Couple of gentle caveats, if you don't mind.

1. There are limits to obeying anyone, except for God of course. I was in the military for 26 years, 10 of which was in the enlisted ranks, and we would never obey an illegal order (in fact we were required to disobey) and I would also never obey an immoral order (because of my religious beliefs).

2. In today's military (even the Marine Corps), everybody is expected to be a situational leader. Junior officers and senior NCOs had long been--illustrated by a famous quip by a Soviet general officer that, although they had stolen most US war plans, the effort was useless as Americans always improvised after the war started. In the Soviet Army, the problem was that if a senior officer was not there, nothing would happen. So, we do not need to be like that, we can be like the American Armed Forces--educated, trained, briefed on the mission and enabled to lead when necessary. Please note that the American military is clearly "hierarchical" but it has freed itself from despotic rule. Non-despotic does not necessarily mean democratic.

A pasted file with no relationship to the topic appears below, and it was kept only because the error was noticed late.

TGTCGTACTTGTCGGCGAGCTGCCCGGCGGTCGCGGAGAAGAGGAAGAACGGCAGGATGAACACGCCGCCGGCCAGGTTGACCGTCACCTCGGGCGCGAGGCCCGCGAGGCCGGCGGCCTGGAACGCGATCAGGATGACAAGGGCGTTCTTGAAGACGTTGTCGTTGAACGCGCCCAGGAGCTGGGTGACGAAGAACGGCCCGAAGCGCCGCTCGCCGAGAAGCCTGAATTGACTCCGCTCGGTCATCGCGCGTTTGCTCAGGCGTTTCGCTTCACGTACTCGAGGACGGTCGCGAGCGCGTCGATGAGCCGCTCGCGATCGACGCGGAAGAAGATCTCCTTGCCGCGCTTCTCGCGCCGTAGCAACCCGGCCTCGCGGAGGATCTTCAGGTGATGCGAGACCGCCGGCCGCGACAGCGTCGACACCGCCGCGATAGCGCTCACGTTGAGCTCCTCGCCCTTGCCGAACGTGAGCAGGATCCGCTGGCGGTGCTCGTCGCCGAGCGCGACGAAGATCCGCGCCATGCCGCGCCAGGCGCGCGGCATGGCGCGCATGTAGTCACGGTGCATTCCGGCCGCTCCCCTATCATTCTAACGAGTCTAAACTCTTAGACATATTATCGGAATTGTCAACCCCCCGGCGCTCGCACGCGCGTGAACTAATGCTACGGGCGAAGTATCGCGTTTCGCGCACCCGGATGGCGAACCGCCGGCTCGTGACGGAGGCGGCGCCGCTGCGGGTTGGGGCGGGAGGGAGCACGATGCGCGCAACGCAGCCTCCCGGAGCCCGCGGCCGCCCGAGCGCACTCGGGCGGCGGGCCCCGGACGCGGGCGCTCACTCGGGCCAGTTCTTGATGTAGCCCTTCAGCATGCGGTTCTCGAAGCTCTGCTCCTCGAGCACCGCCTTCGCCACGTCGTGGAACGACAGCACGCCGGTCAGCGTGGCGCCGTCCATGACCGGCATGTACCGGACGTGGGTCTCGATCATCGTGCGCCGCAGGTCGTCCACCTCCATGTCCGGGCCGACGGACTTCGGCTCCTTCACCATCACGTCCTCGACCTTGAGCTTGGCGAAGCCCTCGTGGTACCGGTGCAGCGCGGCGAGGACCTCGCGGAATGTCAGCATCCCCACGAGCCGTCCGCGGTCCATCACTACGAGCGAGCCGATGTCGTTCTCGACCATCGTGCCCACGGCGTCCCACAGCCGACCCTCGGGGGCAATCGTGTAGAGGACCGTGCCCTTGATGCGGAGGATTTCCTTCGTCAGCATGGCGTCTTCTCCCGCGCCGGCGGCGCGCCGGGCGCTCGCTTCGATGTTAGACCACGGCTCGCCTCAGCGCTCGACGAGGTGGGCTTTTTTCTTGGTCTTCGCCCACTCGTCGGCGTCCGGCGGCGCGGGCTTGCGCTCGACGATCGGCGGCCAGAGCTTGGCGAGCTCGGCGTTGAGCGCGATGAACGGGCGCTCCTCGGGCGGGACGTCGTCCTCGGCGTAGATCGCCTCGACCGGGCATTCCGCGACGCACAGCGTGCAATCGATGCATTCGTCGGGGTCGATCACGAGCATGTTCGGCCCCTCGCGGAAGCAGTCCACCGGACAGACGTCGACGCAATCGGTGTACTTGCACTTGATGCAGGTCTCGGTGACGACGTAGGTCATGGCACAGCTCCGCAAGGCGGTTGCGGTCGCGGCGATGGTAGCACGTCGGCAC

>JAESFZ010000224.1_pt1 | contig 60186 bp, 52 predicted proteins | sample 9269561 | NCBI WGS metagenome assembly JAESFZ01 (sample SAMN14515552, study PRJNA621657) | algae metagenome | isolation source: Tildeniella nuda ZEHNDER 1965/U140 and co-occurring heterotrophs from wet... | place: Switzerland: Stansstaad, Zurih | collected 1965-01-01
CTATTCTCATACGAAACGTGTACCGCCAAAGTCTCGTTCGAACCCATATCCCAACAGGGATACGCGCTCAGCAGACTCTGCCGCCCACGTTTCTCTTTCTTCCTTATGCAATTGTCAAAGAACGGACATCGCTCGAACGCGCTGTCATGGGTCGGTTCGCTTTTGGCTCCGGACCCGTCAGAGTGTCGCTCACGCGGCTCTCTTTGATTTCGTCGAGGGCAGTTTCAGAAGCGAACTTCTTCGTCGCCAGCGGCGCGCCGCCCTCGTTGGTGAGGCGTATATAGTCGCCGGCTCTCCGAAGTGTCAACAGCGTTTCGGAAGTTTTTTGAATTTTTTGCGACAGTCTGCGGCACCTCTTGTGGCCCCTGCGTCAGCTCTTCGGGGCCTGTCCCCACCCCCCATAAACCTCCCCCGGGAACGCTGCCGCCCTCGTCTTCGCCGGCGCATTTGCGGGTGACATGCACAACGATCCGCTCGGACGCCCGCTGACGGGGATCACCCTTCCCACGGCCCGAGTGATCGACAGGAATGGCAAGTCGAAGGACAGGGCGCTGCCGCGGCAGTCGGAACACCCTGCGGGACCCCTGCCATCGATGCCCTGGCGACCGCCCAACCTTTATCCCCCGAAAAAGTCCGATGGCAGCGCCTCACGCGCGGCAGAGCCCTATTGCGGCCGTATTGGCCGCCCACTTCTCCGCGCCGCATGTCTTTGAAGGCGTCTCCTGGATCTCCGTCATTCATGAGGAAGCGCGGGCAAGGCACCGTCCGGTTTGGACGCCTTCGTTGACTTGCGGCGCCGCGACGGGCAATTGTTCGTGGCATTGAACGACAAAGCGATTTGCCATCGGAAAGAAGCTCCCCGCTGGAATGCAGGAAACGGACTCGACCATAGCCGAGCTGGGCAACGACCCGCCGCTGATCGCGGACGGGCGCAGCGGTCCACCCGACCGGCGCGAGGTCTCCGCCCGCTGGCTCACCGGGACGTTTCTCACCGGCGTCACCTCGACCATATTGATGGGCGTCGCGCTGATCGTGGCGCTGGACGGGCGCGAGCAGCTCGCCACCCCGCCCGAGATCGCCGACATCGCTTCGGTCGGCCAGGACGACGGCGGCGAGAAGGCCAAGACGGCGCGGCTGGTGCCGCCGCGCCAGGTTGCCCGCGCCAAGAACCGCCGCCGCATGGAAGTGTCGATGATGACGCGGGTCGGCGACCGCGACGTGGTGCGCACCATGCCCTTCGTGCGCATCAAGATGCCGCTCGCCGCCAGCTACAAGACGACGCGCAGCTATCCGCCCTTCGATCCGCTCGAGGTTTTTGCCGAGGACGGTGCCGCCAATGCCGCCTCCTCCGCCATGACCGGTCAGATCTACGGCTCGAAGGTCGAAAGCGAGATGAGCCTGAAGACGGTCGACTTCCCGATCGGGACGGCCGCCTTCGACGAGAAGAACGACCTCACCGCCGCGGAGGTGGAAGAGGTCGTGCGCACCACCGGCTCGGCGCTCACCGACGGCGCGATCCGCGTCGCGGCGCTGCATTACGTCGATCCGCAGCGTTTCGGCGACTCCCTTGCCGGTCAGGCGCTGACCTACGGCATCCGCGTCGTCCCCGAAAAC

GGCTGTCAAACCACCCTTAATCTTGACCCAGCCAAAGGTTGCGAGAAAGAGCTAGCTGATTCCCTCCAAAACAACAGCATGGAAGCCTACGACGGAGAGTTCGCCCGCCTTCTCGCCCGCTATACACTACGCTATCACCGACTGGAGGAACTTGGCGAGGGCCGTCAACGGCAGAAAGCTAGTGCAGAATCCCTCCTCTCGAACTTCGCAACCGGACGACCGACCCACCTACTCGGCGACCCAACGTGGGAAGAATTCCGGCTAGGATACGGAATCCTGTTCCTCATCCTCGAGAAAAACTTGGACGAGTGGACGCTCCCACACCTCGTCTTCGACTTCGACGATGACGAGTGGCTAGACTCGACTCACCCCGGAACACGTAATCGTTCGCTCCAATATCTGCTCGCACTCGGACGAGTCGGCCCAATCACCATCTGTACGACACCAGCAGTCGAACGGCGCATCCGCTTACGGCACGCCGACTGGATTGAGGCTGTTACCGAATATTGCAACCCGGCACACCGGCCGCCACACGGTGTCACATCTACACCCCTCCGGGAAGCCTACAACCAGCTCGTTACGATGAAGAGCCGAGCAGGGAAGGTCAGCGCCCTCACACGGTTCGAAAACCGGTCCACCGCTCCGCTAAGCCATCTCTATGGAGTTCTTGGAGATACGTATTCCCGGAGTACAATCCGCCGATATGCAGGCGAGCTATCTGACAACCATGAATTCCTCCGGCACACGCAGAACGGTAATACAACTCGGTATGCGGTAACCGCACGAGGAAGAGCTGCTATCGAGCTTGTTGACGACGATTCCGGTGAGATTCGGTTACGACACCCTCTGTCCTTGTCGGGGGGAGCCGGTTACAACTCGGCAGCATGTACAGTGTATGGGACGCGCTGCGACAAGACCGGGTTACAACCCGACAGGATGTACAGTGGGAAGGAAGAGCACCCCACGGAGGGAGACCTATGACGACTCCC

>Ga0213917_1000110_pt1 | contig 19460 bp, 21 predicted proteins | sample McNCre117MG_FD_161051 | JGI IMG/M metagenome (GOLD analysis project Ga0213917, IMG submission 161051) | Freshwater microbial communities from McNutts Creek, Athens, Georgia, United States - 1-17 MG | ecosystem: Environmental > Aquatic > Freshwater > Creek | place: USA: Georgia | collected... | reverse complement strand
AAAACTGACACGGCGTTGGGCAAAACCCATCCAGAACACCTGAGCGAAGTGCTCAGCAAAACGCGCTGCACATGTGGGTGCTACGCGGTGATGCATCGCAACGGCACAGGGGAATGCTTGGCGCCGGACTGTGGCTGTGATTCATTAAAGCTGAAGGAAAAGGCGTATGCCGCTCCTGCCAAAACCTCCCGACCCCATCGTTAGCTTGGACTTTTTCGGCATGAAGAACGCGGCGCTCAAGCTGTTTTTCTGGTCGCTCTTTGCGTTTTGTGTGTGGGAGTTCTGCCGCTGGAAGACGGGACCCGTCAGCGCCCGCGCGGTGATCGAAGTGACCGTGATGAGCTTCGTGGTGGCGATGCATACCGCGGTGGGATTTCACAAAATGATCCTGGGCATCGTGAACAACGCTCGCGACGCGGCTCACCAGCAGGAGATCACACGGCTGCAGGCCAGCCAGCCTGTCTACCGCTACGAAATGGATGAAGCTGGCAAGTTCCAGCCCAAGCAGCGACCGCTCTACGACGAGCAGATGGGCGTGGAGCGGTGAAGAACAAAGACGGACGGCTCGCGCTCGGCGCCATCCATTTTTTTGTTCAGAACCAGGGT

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« Reply #93 on: October 29, 2010, 12:04:24 PM »

I wonder how much the hierarchy really cares about the Great Commission?

Only to the extent that the people themselves care about it.
True but we are told to obey hierarchy & what are they doing to equip the laity to participate?

Couple of gentle caveats, if you don't mind.

1. There are limits to obeying anyone, except for God of course. I was in the military for 26 years, 10 of which was in the enlisted ranks, and we would never obey an illegal order (in fact we were required to disobey) and I would also never obey an immoral order (because of my religious beliefs).